LNBA describes Senate’s recommendation for Traditional Justice Commission
The Liberia National Bar Association (LNBA) has described as a travesty of justice and betrayal of trust, the Senate’s reported recommendation for a traditional justice commission instead of a war crimes court here.
In a statement issued 11 October 2022 under the signature of LNBA National Secretary General Cllr. Bornor M. Varmah, the Bar stated that Liberia has not prosecuted anyone for the grave crimes committed during the country’s armed conflict.
“The LNBA described the action of the Liberian Senate … as [a] travesty of justice and betrayal of trust of the Liberian People,” Cllr. Varmah said.
“LNBA expresses dismay over the failure of the … legislature to establish a war and economic crimes court,” the statement said.
The Bar’s statement came after a brief meeting with United States Ambassador-at-Large for Global Criminal Justice Beth Van Schaack.
Also, the Bar lamented that Liberia is yet to establish a war crimes court despite a recommendation by the Truth and Reconciliation Commission (TRC) in 2009.
The reported Senate recommendation proposes that the traditional justice commission is to analyze and investigate the findings of the TRC’s final report, instead of a war crimes court.
“Meanwhile, we welcome the recent visit of the United States Ambassador-at-Large for Global Criminal Justice Beth Van Schaack and fully commit to national and international efforts to end impunity in Liberia,” the LNBA said.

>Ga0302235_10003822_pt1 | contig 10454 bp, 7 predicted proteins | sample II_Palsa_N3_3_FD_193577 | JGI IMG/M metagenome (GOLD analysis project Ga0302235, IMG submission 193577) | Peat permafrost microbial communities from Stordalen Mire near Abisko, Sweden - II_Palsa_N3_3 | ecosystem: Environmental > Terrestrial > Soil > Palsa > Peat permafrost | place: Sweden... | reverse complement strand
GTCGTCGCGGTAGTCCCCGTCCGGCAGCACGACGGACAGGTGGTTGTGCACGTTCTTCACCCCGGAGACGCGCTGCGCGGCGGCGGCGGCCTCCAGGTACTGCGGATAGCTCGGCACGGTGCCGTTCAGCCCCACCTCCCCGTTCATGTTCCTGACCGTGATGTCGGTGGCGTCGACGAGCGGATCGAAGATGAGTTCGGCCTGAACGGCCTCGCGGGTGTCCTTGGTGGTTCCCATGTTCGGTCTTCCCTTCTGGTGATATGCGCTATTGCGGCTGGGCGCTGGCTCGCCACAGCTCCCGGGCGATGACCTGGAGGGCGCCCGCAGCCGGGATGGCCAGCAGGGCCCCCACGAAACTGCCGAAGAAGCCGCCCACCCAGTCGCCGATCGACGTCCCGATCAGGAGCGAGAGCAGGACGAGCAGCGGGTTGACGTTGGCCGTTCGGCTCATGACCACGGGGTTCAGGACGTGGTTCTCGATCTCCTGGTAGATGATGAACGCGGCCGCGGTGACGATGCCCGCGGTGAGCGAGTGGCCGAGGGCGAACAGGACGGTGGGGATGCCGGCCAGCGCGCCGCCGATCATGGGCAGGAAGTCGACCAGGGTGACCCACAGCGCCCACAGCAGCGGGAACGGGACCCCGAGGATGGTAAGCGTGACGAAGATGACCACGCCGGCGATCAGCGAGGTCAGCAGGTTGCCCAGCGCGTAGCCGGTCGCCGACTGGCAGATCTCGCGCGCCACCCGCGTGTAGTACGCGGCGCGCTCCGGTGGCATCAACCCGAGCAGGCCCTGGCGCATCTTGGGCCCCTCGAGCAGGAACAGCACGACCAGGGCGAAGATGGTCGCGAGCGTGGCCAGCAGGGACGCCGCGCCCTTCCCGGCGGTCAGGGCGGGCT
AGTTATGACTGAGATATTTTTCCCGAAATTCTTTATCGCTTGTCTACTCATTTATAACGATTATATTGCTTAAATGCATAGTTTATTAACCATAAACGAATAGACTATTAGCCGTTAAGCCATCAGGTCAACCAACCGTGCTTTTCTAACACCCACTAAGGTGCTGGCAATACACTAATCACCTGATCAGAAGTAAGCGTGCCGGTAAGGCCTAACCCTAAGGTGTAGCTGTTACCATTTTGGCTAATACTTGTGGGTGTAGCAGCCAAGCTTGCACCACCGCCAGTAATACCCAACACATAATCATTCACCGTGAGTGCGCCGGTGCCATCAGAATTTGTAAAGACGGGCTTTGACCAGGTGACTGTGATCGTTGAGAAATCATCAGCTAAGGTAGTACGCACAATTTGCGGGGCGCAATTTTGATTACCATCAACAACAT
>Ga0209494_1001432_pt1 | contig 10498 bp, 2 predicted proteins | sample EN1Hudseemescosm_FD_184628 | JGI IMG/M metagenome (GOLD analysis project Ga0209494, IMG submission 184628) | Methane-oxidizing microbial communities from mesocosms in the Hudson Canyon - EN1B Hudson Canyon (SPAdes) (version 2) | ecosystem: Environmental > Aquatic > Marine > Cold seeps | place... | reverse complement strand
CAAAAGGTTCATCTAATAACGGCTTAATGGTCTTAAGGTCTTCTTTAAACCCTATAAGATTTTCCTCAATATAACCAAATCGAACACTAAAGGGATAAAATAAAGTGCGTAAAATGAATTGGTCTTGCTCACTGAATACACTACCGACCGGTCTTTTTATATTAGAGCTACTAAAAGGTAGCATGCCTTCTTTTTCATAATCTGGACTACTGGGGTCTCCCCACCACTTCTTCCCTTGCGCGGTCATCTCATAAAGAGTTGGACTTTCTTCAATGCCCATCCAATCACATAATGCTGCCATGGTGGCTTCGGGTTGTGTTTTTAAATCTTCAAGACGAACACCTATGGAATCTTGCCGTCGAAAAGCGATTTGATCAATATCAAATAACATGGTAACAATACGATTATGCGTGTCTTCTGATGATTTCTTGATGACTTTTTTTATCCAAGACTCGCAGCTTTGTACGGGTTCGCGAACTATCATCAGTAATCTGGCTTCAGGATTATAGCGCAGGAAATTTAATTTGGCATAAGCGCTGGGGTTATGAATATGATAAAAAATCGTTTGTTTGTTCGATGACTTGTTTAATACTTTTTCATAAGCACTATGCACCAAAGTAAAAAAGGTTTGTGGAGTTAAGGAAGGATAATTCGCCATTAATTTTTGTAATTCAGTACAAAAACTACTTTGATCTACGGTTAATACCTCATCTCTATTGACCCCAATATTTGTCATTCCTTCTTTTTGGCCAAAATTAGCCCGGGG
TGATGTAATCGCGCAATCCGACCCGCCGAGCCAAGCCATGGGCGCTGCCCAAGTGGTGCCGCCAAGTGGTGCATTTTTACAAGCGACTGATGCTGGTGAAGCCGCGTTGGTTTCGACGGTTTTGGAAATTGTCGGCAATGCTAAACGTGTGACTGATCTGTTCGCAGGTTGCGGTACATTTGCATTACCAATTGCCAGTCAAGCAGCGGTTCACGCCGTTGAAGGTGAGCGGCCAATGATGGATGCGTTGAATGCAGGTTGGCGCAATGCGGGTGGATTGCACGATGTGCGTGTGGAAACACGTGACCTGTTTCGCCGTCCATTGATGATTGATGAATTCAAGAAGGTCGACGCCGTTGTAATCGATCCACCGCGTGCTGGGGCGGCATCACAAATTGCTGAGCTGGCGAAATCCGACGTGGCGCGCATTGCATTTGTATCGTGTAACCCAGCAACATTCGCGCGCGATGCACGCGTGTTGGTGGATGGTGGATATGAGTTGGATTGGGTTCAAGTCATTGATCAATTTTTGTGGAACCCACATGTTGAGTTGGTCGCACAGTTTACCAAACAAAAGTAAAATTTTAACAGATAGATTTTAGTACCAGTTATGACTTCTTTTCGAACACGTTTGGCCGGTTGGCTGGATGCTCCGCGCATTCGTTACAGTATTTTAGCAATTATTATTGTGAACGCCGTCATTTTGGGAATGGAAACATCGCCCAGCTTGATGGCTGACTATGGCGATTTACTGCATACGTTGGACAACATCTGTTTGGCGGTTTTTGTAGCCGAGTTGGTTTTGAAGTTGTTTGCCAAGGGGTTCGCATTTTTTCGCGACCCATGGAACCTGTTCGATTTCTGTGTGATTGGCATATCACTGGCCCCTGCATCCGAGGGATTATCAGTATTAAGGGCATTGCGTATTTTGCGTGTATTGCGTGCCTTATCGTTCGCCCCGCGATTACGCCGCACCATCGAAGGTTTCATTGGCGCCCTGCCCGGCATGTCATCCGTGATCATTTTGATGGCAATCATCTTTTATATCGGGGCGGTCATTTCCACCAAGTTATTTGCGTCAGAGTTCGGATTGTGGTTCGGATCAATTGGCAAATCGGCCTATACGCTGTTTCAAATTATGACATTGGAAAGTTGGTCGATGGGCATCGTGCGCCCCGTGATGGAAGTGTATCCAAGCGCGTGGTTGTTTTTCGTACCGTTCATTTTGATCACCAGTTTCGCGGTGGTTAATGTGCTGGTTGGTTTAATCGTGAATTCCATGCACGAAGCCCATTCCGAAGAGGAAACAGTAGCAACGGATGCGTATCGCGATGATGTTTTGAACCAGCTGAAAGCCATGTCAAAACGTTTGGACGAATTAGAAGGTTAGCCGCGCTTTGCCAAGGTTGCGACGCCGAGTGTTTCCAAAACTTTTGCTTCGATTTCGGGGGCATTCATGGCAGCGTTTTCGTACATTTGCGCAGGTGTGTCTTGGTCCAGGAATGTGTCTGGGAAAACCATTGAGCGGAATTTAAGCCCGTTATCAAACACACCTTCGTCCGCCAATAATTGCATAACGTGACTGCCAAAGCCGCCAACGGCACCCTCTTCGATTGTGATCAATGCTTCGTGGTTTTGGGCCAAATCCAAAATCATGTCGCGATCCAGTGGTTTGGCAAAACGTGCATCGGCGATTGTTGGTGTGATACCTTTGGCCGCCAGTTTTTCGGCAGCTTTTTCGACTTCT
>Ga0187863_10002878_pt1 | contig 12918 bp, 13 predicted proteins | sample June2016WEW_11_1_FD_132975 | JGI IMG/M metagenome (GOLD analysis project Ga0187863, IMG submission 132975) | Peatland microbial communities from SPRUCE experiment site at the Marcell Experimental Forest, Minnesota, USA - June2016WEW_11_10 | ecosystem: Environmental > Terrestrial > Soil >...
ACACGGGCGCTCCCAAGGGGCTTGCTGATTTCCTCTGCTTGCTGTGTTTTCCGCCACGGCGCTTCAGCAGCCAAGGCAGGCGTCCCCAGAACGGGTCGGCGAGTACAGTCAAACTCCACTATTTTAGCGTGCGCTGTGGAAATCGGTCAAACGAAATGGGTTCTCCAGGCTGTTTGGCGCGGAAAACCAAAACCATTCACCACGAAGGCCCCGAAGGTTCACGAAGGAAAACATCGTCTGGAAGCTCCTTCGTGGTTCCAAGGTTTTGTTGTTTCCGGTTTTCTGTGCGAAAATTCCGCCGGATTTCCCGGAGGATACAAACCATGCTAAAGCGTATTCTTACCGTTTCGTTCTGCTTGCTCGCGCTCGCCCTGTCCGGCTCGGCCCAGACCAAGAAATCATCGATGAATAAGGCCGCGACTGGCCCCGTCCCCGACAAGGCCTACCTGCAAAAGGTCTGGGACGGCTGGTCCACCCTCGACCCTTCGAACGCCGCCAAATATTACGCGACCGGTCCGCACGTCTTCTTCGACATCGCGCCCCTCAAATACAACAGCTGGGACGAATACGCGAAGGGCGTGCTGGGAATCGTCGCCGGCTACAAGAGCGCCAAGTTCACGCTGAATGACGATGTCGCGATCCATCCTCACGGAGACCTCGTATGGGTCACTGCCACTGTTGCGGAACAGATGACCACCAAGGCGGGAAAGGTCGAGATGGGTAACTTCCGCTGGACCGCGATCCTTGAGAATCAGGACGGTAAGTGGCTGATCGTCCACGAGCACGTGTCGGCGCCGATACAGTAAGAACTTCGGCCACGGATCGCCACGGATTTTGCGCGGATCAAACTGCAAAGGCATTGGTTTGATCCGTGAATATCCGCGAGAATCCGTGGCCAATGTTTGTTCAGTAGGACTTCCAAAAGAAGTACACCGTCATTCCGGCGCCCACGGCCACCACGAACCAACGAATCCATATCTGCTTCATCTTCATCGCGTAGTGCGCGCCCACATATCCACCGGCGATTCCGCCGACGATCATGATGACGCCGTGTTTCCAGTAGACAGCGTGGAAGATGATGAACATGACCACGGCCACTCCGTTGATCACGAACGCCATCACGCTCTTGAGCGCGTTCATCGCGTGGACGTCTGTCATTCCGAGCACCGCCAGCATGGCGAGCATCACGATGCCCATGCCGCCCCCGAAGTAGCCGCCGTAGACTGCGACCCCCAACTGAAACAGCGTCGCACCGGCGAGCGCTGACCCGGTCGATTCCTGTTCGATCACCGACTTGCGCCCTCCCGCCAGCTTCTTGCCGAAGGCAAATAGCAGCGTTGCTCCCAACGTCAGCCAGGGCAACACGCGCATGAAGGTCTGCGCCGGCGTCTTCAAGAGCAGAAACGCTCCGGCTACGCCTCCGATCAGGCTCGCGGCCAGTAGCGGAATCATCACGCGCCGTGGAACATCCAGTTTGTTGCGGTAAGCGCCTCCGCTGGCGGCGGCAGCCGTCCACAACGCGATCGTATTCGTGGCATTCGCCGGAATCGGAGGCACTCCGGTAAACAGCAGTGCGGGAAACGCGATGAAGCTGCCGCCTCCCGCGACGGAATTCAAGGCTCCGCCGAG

The Bar pointed out that the rationale provided by the Senate to recommend a Traditional Justice Commission is weak and has no foundation to address criminal accountability for war-era atrocities.
The LNBA stated that if the recommendation takes effect, it will only duplicate and grossly undermine the functional responsibilities of the Independent National Commission on Human Rights (INCHR).
The LNBA leadership at the same time called on the US government to seize the opportunity to unconditionally stand with the victims of atrocities committed in Liberia’s civil wars.
It urged the US to assist Liberia in establishing a war and economic crimes court to address justice and accountability for abuses suffered during the civil wars.
“The LNBA wishes to remind all that during the armed conflicts, Librarians suffered [a] widespread violation of international human rights and humanitarian laws,” the Bar said.
It named killing, rape and other forms of sexual violence, summary executions, mutilation and torture, and use of child combatants as some of the violations.
Due to the popular and widespread support of the subject matter in Liberia, the LNBA believes there can be no justification by the Liberian government to delay criminal accountability for war atrocities.
The Bar furthered that it is shameful and embarrassing to note that judicial authorities in the USA, Belgium, France, Finland, and the UK have pursued criminal cases related to the Liberian civil war in recent years, often spurred by civil society efforts.
It said these occurred without any substantial stride by the Liberian government to address transitional justice issues emanating from Liberia’s civil conflict.
“The LNBA maintains that the Liberian people have waited too long for justice and accountability for abuses suffered during the civil war without the expressed political will by successive Liberian governments to act consistent with recommendations of the TRC final report,” the Bar noted.